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Abstract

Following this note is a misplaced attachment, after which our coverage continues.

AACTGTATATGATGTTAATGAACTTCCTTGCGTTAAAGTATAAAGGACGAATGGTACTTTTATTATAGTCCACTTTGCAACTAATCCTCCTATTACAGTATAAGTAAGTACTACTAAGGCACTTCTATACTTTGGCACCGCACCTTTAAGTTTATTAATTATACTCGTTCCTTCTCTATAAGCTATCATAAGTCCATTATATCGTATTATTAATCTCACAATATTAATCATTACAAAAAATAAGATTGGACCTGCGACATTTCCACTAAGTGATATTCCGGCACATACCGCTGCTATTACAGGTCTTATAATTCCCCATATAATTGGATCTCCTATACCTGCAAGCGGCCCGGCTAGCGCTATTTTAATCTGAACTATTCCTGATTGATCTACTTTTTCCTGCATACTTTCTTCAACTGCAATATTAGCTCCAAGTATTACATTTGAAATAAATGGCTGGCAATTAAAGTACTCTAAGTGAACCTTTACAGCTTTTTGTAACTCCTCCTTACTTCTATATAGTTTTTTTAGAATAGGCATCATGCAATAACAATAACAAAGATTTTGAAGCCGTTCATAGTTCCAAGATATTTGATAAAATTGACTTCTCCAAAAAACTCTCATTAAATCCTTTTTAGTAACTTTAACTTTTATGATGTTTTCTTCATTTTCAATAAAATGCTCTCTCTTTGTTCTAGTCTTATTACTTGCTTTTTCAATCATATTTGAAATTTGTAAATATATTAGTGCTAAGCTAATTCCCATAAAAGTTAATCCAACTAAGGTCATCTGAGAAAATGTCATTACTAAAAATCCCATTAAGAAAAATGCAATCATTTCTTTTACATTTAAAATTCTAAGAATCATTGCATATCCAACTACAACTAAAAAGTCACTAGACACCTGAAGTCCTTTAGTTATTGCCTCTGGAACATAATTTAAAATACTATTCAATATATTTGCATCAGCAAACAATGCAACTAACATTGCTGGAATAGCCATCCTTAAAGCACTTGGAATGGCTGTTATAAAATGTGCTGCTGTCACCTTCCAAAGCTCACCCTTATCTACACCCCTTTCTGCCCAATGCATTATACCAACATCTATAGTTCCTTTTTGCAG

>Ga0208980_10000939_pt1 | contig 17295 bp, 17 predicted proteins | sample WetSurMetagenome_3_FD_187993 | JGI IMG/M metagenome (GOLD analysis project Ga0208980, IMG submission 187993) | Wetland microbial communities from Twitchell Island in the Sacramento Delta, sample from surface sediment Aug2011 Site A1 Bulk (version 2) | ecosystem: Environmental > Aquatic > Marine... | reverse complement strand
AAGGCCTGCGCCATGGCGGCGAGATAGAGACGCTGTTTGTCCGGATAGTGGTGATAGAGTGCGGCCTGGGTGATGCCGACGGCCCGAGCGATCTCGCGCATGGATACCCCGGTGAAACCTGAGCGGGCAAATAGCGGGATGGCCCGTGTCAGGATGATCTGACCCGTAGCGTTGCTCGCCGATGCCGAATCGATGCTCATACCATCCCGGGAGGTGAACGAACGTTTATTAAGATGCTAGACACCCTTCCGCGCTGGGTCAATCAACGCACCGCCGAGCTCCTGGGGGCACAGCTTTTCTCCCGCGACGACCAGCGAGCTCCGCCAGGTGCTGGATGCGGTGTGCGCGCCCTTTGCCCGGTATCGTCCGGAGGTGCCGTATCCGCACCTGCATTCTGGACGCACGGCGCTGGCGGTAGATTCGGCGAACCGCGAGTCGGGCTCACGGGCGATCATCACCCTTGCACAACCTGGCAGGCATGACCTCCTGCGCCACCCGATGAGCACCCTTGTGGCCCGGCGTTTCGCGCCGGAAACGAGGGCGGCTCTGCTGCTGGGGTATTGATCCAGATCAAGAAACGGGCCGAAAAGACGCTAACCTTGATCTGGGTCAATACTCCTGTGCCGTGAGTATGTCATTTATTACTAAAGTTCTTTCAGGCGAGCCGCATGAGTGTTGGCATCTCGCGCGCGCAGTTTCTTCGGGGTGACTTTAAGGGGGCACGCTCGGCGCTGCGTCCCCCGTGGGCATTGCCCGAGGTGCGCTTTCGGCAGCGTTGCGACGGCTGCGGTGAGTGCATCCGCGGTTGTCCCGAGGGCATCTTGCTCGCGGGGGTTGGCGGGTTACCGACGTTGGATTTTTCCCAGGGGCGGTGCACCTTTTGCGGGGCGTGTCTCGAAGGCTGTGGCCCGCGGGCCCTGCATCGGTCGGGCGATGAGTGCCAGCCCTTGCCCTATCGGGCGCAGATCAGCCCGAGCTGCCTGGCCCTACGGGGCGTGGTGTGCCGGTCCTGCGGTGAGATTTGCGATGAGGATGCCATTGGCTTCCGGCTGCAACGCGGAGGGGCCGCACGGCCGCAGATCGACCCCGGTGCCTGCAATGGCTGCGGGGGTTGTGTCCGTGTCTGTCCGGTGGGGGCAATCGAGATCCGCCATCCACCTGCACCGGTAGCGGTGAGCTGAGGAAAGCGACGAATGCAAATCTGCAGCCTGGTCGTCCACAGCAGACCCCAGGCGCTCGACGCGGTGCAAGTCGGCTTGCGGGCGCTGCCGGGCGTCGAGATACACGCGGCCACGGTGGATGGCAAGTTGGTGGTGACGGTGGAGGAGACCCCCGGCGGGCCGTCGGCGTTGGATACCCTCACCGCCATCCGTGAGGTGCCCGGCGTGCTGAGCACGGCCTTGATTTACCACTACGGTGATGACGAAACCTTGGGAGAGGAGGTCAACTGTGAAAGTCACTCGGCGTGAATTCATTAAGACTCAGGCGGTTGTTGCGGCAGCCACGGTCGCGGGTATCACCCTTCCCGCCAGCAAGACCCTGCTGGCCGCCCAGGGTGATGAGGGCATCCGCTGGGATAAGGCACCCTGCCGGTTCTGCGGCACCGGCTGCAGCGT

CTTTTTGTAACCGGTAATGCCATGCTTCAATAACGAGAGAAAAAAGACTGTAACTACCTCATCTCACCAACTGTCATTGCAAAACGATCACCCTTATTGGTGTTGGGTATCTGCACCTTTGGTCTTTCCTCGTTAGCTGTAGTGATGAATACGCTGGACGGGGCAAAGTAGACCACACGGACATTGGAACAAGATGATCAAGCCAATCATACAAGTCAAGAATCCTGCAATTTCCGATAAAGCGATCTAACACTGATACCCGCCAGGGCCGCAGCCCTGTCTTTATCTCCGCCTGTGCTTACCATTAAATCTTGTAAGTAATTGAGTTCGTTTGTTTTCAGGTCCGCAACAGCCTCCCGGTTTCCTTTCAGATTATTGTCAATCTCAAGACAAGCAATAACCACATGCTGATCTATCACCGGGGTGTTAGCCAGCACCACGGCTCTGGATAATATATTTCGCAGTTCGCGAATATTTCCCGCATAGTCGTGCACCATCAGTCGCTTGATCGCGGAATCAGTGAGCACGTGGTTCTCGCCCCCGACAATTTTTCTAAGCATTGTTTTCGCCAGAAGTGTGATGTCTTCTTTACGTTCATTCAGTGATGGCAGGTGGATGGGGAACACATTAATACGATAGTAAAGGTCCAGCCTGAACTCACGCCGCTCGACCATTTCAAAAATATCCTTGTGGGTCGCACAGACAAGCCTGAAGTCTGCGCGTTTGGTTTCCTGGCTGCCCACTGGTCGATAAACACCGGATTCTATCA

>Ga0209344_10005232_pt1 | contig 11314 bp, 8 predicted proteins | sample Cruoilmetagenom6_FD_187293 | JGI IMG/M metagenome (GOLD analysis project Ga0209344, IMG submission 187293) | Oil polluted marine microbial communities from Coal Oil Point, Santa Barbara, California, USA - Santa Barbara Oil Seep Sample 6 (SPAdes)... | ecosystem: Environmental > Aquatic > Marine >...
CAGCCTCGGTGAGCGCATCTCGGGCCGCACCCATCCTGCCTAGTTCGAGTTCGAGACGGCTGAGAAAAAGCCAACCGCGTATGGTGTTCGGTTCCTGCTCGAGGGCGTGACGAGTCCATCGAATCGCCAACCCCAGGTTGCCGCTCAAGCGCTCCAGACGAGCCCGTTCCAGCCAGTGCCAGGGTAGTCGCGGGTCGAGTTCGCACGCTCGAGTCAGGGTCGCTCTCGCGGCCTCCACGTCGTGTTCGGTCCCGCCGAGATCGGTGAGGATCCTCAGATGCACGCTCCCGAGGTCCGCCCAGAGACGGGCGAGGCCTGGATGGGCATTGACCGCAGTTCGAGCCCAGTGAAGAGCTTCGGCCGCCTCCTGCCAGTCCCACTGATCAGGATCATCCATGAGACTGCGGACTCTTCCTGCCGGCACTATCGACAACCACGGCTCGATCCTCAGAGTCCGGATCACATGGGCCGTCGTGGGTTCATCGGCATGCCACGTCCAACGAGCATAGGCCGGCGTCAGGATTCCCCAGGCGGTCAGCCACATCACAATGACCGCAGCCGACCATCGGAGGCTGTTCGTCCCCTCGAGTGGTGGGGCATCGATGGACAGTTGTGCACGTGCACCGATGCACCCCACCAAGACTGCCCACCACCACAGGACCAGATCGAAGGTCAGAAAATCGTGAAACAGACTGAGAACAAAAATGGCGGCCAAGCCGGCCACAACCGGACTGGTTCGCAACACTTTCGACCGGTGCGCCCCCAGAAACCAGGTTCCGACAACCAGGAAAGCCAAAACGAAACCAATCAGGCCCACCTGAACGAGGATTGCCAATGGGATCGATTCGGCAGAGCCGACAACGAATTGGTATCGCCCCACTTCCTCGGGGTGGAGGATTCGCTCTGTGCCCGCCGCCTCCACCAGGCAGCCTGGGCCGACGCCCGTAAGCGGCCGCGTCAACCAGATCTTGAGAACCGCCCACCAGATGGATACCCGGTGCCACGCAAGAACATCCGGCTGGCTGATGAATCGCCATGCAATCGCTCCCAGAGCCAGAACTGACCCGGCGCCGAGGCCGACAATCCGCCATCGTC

In mid-seventeenth century Europe, as “plain” Enlightenment mapping conventions displaced Renaissance pictorialism, cartographic beasts passed into disuse. In this paper I analyze a final retreat for mapped fauna, Alonso de Ovalle’s Tabula geographica regni Chile (Rome, 1646), as a tail-end of the pictorial style which characterized the cartography of the long Renaissance. Yet we shall see that this map’s outmoded pictorialism was appropriate to its function as an early conveyance of Chile in Spain, and that Ovalle’s South American critters, adapted from exploration documents, evoked the authority of great voyages before Philip IV.

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